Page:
Ralph's "ALT"er Ego
Maybe FGI (www.fgi.org) should stand for "Fashion Group Intelligence", rather than Fashion Group International. Is it my imagination, or do the powers that be at FGI have some sort of prescient, divining powers? In this past month alone, they have shone the spotlight on designers who were not only deserving of the honors, but who, as it turns out, had found themselves in the center of things, extremely of the moment, and newsworthy.
Case in point, at their annual Night of Stars held on October 31, one of the star fashion honorees was Peter Copping. While he had originally been selected, (months prior), for this work at the helm of Nina Ricci in Paris, just 4 days before the evening, Oscar de la Renta passed away, and Peter would be formally named the company’s creative director by Eliza Reed Bolen (Oscar himself had actually made this selection). The event turned out to be a fitting tribute to the beloved Oscar, and a formal welcome to New York/coming out party for Copping; a designer who had been under the radar on this side of the Atlantic (in fact, many in attendance admitted they did not even know what he looked like).
The most recent example was yesterday’s Tastemaker Series (the bi annual event centers around breakfast or lunch at an iconic restaurant and features an intimate conversation between a revered fashion designer and a famed editor). On the menu at yesterday’s lunch at Le Cirque (along with risotto with pomegranates and sea bass) was a talk between two fashion icons and good friends: Andre Leon Tally and Ralph Rucci. What kept it from being predictably interesting, informative and entertaining, and made it quite topical, is that just about one week ago, Ralph had announced that after 30 years as designer at the helm of his eponymous label, he would be leaving the company. It was obvious this would be a topic of conversation and jumping off point for the discourse. Indeed, when I spotted Ralph chatting with Linda Fargo and Constance White, I couldn’t resist asking him how long before the formal announcement was made, had he actually contemplated this move. He diplomatically answered that he really could not address that. But he was quick to say that there is something “very exciting” in his future, and while he wouldn’t divulge exactly what it was right now, he promised he would in the near future.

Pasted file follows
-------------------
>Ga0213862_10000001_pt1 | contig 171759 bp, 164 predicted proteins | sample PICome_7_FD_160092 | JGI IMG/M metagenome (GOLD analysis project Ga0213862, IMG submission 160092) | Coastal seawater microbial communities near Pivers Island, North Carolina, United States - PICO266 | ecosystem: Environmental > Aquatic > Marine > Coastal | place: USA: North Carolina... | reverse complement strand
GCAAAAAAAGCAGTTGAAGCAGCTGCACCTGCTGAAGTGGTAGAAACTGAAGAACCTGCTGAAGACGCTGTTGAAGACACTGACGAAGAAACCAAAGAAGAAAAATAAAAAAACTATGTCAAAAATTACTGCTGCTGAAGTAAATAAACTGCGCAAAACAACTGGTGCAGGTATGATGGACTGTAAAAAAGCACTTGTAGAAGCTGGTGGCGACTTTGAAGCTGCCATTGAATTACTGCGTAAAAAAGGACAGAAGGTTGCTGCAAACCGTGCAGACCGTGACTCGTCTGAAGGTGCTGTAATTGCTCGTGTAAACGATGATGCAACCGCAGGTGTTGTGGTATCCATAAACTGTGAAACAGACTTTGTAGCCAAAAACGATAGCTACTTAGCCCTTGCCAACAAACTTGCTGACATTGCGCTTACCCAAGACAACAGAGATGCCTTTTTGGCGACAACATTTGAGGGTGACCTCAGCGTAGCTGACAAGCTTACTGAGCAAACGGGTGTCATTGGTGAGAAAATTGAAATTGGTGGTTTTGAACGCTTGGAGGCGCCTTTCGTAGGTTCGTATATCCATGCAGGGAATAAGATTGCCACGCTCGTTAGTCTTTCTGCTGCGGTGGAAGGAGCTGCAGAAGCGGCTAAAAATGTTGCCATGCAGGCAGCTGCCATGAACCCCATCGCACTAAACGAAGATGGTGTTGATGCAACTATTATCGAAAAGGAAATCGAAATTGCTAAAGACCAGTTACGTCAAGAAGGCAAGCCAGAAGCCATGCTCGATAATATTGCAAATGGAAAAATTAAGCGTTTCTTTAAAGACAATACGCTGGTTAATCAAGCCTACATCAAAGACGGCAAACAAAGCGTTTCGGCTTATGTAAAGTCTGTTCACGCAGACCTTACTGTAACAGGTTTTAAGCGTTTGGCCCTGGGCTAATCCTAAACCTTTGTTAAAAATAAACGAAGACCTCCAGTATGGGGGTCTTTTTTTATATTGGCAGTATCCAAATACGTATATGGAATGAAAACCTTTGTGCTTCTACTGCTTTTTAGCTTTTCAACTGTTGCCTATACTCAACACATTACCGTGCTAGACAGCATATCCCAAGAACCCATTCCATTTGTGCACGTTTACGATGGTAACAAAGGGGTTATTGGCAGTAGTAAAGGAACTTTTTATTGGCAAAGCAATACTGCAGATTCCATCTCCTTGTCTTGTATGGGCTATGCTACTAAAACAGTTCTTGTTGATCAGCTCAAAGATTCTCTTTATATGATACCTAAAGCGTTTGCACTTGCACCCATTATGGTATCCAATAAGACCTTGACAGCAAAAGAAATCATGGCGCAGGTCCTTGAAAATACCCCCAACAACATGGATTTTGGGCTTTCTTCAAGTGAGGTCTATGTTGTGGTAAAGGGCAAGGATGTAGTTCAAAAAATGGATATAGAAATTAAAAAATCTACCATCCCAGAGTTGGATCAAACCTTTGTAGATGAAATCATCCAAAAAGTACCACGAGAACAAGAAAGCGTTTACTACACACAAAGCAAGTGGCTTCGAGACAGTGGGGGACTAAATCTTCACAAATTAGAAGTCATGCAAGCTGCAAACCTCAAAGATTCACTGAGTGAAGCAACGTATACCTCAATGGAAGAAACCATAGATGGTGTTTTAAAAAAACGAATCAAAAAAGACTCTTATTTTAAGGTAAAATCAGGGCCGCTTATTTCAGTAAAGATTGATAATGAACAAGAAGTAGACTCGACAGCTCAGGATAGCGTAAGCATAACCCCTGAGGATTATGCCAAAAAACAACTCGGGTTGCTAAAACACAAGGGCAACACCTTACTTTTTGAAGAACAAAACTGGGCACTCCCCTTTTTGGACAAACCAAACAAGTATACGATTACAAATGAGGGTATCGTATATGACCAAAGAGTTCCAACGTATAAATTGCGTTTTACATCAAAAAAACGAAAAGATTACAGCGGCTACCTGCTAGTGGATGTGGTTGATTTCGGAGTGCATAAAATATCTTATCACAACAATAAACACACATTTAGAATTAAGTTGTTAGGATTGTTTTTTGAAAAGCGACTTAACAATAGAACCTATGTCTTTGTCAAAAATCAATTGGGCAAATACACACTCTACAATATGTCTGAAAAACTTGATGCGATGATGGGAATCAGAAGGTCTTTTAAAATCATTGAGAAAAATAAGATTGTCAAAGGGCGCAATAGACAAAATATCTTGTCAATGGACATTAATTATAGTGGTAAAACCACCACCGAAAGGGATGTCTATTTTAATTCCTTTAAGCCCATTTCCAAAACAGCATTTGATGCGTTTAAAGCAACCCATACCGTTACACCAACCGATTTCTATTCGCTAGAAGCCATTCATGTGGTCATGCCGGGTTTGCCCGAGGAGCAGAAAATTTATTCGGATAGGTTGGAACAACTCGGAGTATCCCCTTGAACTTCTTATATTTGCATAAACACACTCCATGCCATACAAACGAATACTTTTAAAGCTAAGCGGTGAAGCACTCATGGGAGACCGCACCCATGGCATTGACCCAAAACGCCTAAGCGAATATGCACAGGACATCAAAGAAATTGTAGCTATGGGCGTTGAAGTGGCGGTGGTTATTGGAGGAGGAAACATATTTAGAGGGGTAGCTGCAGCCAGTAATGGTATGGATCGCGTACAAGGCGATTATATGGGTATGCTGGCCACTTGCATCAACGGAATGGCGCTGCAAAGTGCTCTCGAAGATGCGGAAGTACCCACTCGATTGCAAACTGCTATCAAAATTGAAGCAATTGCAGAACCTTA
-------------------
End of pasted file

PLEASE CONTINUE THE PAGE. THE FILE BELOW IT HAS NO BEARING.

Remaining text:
FGI President Margaret Hayes noted that this was only the 2nd Le Cirque lunch and as a stickler for keeping to schedules, she joked that everyone should eat and drink quickly (“you have 25 minutes” she said), after which she promised a conversation between two “charismatic icons” (“on different but converging paths”). Not that they needed introductions, but Ms. Hayes introduced Ralph Rucci as both an accomplished artist and world renowned designer and couturier, and Andre Leon Talley, who she described as an expert on all things fashion. As she put it, “Andre is often quoted as saying that he is usually always right”. This got a laugh: the first of many during the course of this lively, impromptu love fest which was unlike the others. Instead of being a true one on one interview conducted by an editor with a designer, each equally got to ask questions of the other, and they both shared intimate, revealing, often wonderfully funny recollections from the past (after Ralph posed some questions to Andre, the latter quipped: “I thought this was about you!”).
At one point Andre admitted, “Do you know what it’s like to have to get up and be me? The ALT that you see is many rivers that run deep. It’s a constant struggle to get up and tackle the constant struggles. You cannot judge a book by its cover. It’s not just about what you wear and what you look like on the outside. It’s a constant struggle. It’s easy to be bitter (especially in fashion where the corporate heads don’t get the creative side of fashion). My house now looks like a bookstore. To maintain my life in fashion is very difficult at this point, but I get through it.”
Ralph offered, “Everything has to have a certain level of expertise or I don’t do it. I’m proud to say that in my 30 years, I have never compromised. You have to go to bed with yourself, nobody else!” This got a round of applause from the guests. He continued: “I consider the first part of my life to be part 1. I hope that part 2 will be more refined, more clear, and more enjoyable. I am clothing the content of a woman which is why it is spiritual.” As for unforgettable moments, he recalled Elsa Peretti (in the 1970’s) wearing a cashmere bodysuit and carrying a brown paper bag as an evening bag. “I live for those moments. Without humility, there is no style. None!!” (He emphasized the word “none”).